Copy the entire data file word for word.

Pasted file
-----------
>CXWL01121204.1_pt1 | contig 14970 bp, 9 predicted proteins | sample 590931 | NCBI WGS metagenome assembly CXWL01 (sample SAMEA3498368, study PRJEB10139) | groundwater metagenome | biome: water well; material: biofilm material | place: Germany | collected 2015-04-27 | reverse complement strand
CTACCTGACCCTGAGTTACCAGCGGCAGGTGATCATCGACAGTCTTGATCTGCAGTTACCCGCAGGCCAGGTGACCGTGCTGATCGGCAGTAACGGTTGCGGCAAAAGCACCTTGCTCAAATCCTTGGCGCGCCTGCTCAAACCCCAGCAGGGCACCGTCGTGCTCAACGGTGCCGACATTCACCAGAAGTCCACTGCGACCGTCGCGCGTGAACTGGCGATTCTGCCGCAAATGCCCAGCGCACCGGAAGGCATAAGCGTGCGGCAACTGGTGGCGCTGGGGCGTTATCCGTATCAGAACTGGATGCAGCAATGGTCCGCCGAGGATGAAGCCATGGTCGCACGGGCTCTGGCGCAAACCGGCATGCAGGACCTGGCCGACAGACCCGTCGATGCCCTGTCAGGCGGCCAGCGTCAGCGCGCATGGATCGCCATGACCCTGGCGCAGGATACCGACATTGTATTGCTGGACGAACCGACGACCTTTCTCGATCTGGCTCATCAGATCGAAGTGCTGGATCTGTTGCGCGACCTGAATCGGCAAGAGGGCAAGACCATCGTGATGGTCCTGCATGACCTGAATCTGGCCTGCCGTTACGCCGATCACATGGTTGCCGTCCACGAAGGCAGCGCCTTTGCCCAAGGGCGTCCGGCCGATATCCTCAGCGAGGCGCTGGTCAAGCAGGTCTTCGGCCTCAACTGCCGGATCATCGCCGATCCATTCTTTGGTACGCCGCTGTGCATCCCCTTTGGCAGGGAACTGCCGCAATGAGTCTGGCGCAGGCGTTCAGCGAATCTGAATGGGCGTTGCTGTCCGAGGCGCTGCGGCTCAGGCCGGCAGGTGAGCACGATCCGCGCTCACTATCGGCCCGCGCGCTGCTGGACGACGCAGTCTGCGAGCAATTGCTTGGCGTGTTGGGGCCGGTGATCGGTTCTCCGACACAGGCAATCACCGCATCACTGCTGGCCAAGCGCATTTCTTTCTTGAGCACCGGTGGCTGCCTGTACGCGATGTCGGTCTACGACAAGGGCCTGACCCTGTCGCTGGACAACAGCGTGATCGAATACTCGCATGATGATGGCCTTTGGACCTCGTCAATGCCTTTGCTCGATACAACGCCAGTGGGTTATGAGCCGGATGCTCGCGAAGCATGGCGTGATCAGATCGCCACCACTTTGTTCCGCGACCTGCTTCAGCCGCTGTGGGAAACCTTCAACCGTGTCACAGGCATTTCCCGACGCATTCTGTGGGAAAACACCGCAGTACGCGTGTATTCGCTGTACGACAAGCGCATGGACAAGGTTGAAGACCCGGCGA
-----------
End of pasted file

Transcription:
>CXWL01121204.1_pt1 | contig 14970 bp, 9 predicted proteins | sample 590931 | NCBI WGS metagenome assembly CXWL01 (sample SAMEA3498368, study PRJEB10139) | groundwater metagenome | biome: water well; material: biofilm material | place: Germany | collected 2015-04-27 | reverse complement strand
CTACCTGACCCTGAGTTACCAGCGGCAGGTGATCATCGACAGTCTTGATCTGCAGTTACCCGCAGGCCAGGTGACCGTGCTGATCGGCAGTAACGGTTGCGGCAAAAGCACCTTGCTCAAATCCTTGGCGCGCCTGCTCAAACCCCAGCAGGGCACCGTCGTGCTCAACGGTGCCGACATTCACCAGAAGTCCACTGCGACCGTCGCGCGTGAACTGGCGATTCTGCCGCAAATGCCCAGCGCACCGGAAGGCATAAGCGTGCGGCAACTGGTGGCGCTGGGGCGTTATCCGTATCAGAACTGGATGCAGCAATGGTCCGCCGAGGATGAAGCCATGGTCGCACGGGCTCTGGCGCAAACCGGCATGCAGGACCTGGCCGACAGACCCGTCGATGCCCTGTCAGGCGGCCAGCGTCAGCGCGCATGGATCGCCATGACCCTGGCGCAGGATACCGACATTGTATTGCTGGACGAACCGACGACCTTTCTCGATCTGGCTCATCAGATCGAAGTGCTGGATCTGTTGCGCGACCTGAATCGGCAAGAGGGCAAGACCATCGTGATGGTCCTGCATGACCTGAATCTGGCCTGCCGTTACGCCGATCACATGGTTGCCGTCCACGAAGGCAGCGCCTTTGCCCAAGGGCGTCCGGCCGATATCCTCAGCGAGGCGCTGGTCAAGCAGGTCTTCGGCCTCAACTGCCGGATCATCGCCGATCCATTCTTTGGTACGCCGCTGTGCATCCCCTTTGGCAGGGAACTGCCGCAATGAGTCTGGCGCAGGCGTTCAGCGAATCTGAATGGGCGTTGCTGTCCGAGGCGCTGCGGCTCAGGCCGGCAGGTGAGCACGATCCGCGCTCACTATCGGCCCGCGCGCTGCTGGACGACGCAGTCTGCGAGCAATTGCTTGGCGTGTTGGGGCCGGTGATCGGTTCTCCGACACAGGCAATCACCGCATCACTGCTGGCCAAGCGCATTTCTTTCTTGAGCACCGGTGGCTGCCTGTACGCGATGTCGGTCTACGACAAGGGCCTGACCCTGTCGCTGGACAACAGCGTGATCGAATACTCGCATGATGATGGCCTTTGGACCTCGTCAATGCCTTTGCTCGATACAACGCCAGTGGGTTATGAGCCGGATGCTCGCGAAGCATGGCGTGATCAGATCGCCACCACTTTGTTCCGCGACCTGCTTCAGCCGCTGTGGGAAACCTTCAACCGTGTCACAGGCATTTCCCGACGCATTCTGTGGGAAAACACCGCAGTACGCGTGTATTCGCTGTACGACAAGCGCATGGACAAGGTTGAAGACCCGGCGA